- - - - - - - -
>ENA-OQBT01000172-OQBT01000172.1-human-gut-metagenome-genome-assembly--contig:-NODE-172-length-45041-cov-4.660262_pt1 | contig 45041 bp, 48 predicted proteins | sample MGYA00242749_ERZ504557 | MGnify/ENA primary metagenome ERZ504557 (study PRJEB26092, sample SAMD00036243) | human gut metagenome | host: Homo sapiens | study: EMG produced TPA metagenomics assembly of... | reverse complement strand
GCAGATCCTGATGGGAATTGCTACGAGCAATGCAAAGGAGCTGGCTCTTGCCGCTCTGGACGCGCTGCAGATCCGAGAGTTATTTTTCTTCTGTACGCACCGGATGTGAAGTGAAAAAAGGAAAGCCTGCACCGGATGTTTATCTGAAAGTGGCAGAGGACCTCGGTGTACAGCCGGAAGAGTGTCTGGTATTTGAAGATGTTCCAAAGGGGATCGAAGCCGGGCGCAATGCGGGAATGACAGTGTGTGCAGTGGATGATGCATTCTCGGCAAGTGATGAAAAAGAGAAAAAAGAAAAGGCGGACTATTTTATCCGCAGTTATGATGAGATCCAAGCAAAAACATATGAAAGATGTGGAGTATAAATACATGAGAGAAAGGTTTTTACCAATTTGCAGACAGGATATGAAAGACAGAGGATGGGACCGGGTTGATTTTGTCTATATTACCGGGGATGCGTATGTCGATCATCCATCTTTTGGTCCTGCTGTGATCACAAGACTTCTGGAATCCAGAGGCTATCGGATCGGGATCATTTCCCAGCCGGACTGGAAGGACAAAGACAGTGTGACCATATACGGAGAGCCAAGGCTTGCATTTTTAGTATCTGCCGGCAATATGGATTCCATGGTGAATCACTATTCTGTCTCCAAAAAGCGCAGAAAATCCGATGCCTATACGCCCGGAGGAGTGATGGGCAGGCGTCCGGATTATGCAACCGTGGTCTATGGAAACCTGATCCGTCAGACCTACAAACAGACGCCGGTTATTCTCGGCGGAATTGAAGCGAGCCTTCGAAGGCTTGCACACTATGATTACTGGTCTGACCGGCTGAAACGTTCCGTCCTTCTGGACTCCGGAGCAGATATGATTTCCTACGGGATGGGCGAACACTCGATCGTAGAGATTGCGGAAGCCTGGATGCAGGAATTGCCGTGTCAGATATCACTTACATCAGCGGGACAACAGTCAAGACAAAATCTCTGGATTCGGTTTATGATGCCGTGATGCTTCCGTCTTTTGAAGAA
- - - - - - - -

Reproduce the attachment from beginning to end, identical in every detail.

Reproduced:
>ENA-OQBT01000172-OQBT01000172.1-human-gut-metagenome-genome-assembly--contig:-NODE-172-length-45041-cov-4.660262_pt1 | contig 45041 bp, 48 predicted proteins | sample MGYA00242749_ERZ504557 | MGnify/ENA primary metagenome ERZ504557 (study PRJEB26092, sample SAMD00036243) | human gut metagenome | host: Homo sapiens | study: EMG produced TPA metagenomics assembly of... | reverse complement strand
GCAGATCCTGATGGGAATTGCTACGAGCAATGCAAAGGAGCTGGCTCTTGCCGCTCTGGACGCGCTGCAGATCCGAGAGTTATTTTTCTTCTGTACGCACCGGATGTGAAGTGAAAAAAGGAAAGCCTGCACCGGATGTTTATCTGAAAGTGGCAGAGGACCTCGGTGTACAGCCGGAAGAGTGTCTGGTATTTGAAGATGTTCCAAAGGGGATCGAAGCCGGGCGCAATGCGGGAATGACAGTGTGTGCAGTGGATGATGCATTCTCGGCAAGTGATGAAAAAGAGAAAAAAGAAAAGGCGGACTATTTTATCCGCAGTTATGATGAGATCCAAGCAAAAACATATGAAAGATGTGGAGTATAAATACATGAGAGAAAGGTTTTTACCAATTTGCAGACAGGATATGAAAGACAGAGGATGGGACCGGGTTGATTTTGTCTATATTACCGGGGATGCGTATGTCGATCATCCATCTTTTGGTCCTGCTGTGATCACAAGACTTCTGGAATCCAGAGGCTATCGGATCGGGATCATTTCCCAGCCGGACTGGAAGGACAAAGACAGTGTGACCATATACGGAGAGCCAAGGCTTGCATTTTTAGTATCTGCCGGCAATATGGATTCCATGGTGAATCACTATTCTGTCTCCAAAAAGCGCAGAAAATCCGATGCCTATACGCCCGGAGGAGTGATGGGCAGGCGTCCGGATTATGCAACCGTGGTCTATGGAAACCTGATCCGTCAGACCTACAAACAGACGCCGGTTATTCTCGGCGGAATTGAAGCGAGCCTTCGAAGGCTTGCACACTATGATTACTGGTCTGACCGGCTGAAACGTTCCGTCCTTCTGGACTCCGGAGCAGATATGATTTCCTACGGGATGGGCGAACACTCGATCGTAGAGATTGCGGAAGCCTGGATGCAGGAATTGCCGTGTCAGATATCACTTACATCAGCGGGACAACAGTCAAGACAAAATCTCTGGATTCGGTTTATGATGCCGTGATGCTTCCGTCTTTTGAAGAA